With friends - Shikha Malaviya and Piyush Jha, on Day 2 of the fest

With friends – Shikha Malaviya and Piyush Jha, on Day 2 of the fest

I got to attend sessions on everything from the challenges and the nuances of translations, to what it takes to be a bestseller, to—of course—crime and fantasy fiction. This session, on the 27th, featured me alongside Anita Nair and Nilanjana Roy, in a panel discussion moderated by Sumeet Shetty. Besides the relatively formal questions about how crime fiction reflects society (and vice-versa), the pitfalls of writing about crime, and so on, Sumeet posed one unusual question: had we ever wanted to murder someone?  Since I’d just gotten off a plane crammed with about 50 especially rude and noisy people who had irritated the life out of me, that was a no-brainer.

I attended sessions, chatted with friends old and new, and laughed when an enthralled Gulzar fan told the great poet, “Main aapko apne iPod mein carry karta hoon” (“I carry you in my iPod”), to which Gulzar sweetly responded, “Mujhe apni auqaat pata chal gayi” (“Now I know my stature”).

I drank loads of coffee. I signed some books. I bought some books (one of which, Lifelines, I’ve already read and am still raving about—it’s one of the best anthologies I’ve read in recent years).

Vikram Sampath, William Dalrymple, Nirmala Lakshman and Anjum Katyal on the anatomy of literary festivals

Vikram Sampath, William Dalrymple, Nirmala Lakshman and Anjum Katyal on the anatomy of literary festivals

And I figured that if I ever get invited to any of the other 63 literary festivals held in India annually, I will probably accept. Going by the Bangalore festival, this can be a lot of fun. Not to mention exhilarating.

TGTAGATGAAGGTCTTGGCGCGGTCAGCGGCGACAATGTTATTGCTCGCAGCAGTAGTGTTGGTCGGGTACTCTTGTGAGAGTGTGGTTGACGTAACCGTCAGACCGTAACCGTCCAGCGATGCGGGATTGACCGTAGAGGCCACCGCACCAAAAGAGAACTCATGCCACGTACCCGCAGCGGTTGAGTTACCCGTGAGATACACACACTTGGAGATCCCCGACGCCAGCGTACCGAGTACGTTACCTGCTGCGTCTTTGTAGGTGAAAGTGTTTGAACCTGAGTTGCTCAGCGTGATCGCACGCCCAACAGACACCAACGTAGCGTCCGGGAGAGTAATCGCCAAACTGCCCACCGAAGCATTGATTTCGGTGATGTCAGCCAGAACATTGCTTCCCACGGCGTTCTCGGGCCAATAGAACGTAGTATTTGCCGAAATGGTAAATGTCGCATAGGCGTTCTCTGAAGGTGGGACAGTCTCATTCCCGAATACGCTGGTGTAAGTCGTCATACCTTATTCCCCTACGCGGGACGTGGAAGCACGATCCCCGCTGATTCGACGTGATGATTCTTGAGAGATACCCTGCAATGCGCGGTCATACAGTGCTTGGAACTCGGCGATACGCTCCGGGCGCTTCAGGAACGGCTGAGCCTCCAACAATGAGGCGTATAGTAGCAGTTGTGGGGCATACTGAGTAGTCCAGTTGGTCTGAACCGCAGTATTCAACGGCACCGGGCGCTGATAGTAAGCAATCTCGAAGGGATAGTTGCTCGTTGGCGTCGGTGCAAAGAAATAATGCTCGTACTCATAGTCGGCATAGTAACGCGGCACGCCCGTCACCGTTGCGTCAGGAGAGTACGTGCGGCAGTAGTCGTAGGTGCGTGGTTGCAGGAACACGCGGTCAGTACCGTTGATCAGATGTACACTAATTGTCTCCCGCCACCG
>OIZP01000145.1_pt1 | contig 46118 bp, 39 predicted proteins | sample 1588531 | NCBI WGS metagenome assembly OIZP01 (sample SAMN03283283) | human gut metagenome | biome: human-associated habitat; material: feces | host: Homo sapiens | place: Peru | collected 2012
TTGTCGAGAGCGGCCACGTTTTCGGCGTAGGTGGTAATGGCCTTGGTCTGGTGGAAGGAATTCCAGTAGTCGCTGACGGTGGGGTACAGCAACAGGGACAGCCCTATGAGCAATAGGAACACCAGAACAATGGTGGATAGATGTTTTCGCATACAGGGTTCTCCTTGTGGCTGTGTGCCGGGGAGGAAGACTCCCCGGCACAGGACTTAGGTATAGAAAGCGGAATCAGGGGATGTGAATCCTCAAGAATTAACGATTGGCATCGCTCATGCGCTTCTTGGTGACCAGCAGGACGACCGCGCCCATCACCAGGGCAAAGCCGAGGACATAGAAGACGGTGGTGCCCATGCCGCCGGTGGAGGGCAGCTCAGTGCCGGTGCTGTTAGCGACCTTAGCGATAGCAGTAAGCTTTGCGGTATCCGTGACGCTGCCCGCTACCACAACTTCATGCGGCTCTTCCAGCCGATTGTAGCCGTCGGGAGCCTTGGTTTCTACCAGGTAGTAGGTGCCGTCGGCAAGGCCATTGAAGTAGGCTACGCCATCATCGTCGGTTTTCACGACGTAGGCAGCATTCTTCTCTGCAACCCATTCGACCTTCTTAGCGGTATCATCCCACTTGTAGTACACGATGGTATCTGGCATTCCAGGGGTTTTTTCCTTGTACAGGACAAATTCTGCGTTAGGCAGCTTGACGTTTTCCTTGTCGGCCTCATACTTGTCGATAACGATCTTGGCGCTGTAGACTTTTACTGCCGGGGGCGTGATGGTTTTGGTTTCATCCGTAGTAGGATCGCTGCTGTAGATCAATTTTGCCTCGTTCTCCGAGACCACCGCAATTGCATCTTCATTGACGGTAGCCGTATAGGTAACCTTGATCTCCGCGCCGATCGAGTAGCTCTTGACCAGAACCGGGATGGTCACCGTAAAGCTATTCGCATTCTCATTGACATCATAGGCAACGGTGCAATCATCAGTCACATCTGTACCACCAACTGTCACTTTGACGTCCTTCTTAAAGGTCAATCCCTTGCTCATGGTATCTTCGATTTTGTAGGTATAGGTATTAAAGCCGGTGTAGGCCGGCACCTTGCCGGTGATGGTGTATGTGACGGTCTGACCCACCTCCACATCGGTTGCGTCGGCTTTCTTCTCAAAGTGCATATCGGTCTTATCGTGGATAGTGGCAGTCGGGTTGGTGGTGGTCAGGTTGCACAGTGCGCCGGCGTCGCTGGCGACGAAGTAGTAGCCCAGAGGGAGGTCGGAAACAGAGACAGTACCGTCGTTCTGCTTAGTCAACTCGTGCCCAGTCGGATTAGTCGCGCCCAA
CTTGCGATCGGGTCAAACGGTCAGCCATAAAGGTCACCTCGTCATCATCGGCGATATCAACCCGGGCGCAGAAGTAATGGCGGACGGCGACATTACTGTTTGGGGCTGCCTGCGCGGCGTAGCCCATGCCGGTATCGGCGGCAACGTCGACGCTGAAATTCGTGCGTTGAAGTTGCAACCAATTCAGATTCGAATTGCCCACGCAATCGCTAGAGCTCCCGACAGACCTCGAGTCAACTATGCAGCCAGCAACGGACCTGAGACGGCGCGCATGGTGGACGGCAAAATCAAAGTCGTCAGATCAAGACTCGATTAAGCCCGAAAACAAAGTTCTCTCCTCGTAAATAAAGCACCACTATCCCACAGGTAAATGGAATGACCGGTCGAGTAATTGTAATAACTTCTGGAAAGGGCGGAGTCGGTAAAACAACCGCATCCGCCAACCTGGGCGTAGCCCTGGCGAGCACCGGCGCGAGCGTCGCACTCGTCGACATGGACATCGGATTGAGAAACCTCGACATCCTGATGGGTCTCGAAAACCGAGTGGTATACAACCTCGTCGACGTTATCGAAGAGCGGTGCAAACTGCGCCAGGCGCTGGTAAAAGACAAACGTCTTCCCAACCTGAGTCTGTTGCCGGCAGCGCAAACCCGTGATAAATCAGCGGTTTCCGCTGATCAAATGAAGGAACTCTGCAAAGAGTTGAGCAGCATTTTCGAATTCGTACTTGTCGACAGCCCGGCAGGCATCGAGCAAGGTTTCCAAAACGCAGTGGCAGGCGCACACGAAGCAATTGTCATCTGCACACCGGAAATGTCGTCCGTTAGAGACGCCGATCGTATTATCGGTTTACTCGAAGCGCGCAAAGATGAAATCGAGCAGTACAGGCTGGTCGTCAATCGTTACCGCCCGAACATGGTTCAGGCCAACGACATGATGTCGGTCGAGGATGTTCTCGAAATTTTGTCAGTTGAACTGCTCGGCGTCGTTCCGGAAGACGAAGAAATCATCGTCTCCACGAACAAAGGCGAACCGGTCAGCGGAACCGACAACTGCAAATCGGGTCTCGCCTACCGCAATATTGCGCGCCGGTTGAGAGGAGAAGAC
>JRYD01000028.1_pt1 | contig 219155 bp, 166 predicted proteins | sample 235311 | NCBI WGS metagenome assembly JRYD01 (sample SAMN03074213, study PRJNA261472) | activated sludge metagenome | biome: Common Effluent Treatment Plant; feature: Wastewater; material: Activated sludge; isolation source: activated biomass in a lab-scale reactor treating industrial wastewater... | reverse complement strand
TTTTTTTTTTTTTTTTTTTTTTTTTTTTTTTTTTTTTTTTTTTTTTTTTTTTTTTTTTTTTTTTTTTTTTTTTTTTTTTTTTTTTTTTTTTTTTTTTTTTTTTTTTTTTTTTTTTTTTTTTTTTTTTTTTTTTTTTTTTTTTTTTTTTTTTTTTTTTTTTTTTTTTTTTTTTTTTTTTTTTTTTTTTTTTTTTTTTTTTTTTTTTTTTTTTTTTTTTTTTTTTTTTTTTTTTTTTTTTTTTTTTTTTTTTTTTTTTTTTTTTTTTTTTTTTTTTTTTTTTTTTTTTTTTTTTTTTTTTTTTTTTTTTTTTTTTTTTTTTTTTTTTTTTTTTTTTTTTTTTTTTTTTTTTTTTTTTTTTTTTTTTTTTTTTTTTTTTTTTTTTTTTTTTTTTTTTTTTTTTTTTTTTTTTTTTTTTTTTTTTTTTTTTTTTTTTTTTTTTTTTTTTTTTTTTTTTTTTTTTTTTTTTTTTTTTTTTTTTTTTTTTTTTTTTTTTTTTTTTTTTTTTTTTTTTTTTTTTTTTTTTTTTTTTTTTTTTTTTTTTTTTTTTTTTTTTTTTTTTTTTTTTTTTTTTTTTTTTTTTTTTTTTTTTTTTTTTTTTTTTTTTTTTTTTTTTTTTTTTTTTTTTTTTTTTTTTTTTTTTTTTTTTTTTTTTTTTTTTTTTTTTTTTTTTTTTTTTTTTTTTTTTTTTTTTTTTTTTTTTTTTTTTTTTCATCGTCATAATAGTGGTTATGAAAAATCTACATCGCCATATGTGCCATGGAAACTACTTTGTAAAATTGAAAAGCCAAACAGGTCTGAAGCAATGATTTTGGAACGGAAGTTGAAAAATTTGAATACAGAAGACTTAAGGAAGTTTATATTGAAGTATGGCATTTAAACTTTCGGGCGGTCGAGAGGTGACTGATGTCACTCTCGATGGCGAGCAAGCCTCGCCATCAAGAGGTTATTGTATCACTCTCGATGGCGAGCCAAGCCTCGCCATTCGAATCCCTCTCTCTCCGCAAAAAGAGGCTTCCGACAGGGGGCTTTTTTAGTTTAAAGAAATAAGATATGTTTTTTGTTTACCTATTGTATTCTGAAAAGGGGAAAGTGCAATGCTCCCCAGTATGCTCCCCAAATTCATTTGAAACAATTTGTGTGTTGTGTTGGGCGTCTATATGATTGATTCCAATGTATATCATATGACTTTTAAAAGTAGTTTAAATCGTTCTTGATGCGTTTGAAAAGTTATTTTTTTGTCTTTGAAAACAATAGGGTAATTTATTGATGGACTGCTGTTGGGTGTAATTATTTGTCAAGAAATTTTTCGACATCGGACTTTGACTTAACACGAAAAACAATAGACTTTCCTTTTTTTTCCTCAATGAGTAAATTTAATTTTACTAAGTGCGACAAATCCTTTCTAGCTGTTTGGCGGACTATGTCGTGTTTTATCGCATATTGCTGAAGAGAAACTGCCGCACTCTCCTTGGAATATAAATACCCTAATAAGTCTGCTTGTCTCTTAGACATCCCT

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12 thoughts on “Back from the Bangalore Literature Festival

  1. lovely gushing and oh, how envious am I of some of those names, and have learnt a few new ones as well! You keep going if you are going to write about them afterwards!!

  2. Yes, Bawa – I think if I’m going to continue to meet people like these, I shall probably become a bit of a fixture at lit fests!
    (By the way, I also spent a solid five hours – a very satsifying five hours – with someone who isn’t actually a literary figure, but whom I’d been looking forward to meeting: fellow blogger Raja Swaminathan).

  3. It was SO much fun meeting you, Madhu. Am glad you had a good time. And, importantly, got to meet a lot of fellow writers and make friends. You should attend more lit fests – not just for your own sake but also for the sake of readers and visitors. I’m pretty sure they’d like to know more about you and read your books. So it is for everybody’s benefit.

  4. That was so interesting, Madhu.

    Farhan Akhtar!!!! Excuse my choice of person to exclaim about, among all the other stalwarts you met. :-/
    But, Farhan Akhtar!!!

    I’m actually quite excited that you met Nasreen Munni Kabir…. and of course, Raja :-)

    Yes, do keep going, Madhu. Your enthusiasm is catching.

  5. Such a lovely account of your time in Bangalore. You got to meet some interesting people.

    You know, Shinie Antony is my favorite short story writer. I read her book, Barefoot and Pregnant off a library, and was so impressed by it, that I bought a copy. Her stories are rather stark, but so visceral.